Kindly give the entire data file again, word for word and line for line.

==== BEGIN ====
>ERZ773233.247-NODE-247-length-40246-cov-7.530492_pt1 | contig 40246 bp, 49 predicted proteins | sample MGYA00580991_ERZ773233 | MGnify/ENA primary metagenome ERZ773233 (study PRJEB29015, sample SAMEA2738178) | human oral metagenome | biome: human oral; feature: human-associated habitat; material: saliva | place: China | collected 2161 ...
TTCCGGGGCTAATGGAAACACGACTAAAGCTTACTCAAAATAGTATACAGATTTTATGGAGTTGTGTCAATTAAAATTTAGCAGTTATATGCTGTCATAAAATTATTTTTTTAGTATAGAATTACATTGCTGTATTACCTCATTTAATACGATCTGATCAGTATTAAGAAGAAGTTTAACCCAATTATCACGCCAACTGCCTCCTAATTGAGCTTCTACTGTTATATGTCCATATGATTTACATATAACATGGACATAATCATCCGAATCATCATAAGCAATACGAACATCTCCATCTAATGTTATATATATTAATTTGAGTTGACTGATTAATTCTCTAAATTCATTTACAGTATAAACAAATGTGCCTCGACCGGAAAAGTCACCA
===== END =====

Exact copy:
>ERZ773233.247-NODE-247-length-40246-cov-7.530492_pt1 | contig 40246 bp, 49 predicted proteins | sample MGYA00580991_ERZ773233 | MGnify/ENA primary metagenome ERZ773233 (study PRJEB29015, sample SAMEA2738178) | human oral metagenome | biome: human oral; feature: human-associated habitat; material: saliva | place: China | collected 2161 ...
TTCCGGGGCTAATGGAAACACGACTAAAGCTTACTCAAAATAGTATACAGATTTTATGGAGTTGTGTCAATTAAAATTTAGCAGTTATATGCTGTCATAAAATTATTTTTTTAGTATAGAATTACATTGCTGTATTACCTCATTTAATACGATCTGATCAGTATTAAGAAGAAGTTTAACCCAATTATCACGCCAACTGCCTCCTAATTGAGCTTCTACTGTTATATGTCCATATGATTTACATATAACATGGACATAATCATCCGAATCATCATAAGCAATACGAACATCTCCATCTAATGTTATATATATTAATTTGAGTTGACTGATTAATTCTCTAAATTCATTTACAGTATAAACAAATGTGCCTCGACCGGAAAAGTCACCA